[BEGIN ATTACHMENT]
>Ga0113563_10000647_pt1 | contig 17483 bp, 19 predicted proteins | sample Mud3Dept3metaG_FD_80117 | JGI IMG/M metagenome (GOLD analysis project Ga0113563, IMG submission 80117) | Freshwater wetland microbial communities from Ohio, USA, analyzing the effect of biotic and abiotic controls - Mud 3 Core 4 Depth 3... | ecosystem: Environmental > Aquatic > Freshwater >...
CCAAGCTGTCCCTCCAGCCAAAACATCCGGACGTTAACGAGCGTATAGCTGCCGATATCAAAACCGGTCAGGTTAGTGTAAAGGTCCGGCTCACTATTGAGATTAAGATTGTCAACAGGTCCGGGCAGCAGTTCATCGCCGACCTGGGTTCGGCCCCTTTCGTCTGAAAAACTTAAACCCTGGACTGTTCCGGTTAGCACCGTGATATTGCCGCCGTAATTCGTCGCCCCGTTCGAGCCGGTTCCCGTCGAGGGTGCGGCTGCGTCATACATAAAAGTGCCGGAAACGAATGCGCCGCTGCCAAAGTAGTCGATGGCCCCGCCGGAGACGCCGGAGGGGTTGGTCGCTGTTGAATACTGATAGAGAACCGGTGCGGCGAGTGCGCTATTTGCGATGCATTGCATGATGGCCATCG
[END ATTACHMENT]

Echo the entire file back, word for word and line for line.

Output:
>Ga0113563_10000647_pt1 | contig 17483 bp, 19 predicted proteins | sample Mud3Dept3metaG_FD_80117 | JGI IMG/M metagenome (GOLD analysis project Ga0113563, IMG submission 80117) | Freshwater wetland microbial communities from Ohio, USA, analyzing the effect of biotic and abiotic controls - Mud 3 Core 4 Depth 3... | ecosystem: Environmental > Aquatic > Freshwater >...
CCAAGCTGTCCCTCCAGCCAAAACATCCGGACGTTAACGAGCGTATAGCTGCCGATATCAAAACCGGTCAGGTTAGTGTAAAGGTCCGGCTCACTATTGAGATTAAGATTGTCAACAGGTCCGGGCAGCAGTTCATCGCCGACCTGGGTTCGGCCCCTTTCGTCTGAAAAACTTAAACCCTGGACTGTTCCGGTTAGCACCGTGATATTGCCGCCGTAATTCGTCGCCCCGTTCGAGCCGGTTCCCGTCGAGGGTGCGGCTGCGTCATACATAAAAGTGCCGGAAACGAATGCGCCGCTGCCAAAGTAGTCGATGGCCCCGCCGGAGACGCCGGAGGGGTTGGTCGCTGTTGAATACTGATAGAGAACCGGTGCGGCGAGTGCGCTATTTGCGATGCATTGCATGATGGCCATCG